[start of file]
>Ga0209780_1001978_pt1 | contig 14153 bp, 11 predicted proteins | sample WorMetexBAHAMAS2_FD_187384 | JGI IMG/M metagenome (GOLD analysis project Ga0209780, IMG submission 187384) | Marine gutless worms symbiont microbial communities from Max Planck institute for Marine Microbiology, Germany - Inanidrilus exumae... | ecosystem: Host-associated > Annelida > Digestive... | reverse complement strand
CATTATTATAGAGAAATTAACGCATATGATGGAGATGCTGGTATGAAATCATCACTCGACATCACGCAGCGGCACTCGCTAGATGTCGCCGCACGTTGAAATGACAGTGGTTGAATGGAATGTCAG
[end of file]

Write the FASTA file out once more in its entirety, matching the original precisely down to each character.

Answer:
>Ga0209780_1001978_pt1 | contig 14153 bp, 11 predicted proteins | sample WorMetexBAHAMAS2_FD_187384 | JGI IMG/M metagenome (GOLD analysis project Ga0209780, IMG submission 187384) | Marine gutless worms symbiont microbial communities from Max Planck institute for Marine Microbiology, Germany - Inanidrilus exumae... | ecosystem: Host-associated > Annelida > Digestive... | reverse complement strand
CATTATTATAGAGAAATTAACGCATATGATGGAGATGCTGGTATGAAATCATCACTCGACATCACGCAGCGGCACTCGCTAGATGTCGCCGCACGTTGAAATGACAGTGGTTGAATGGAATGTCAG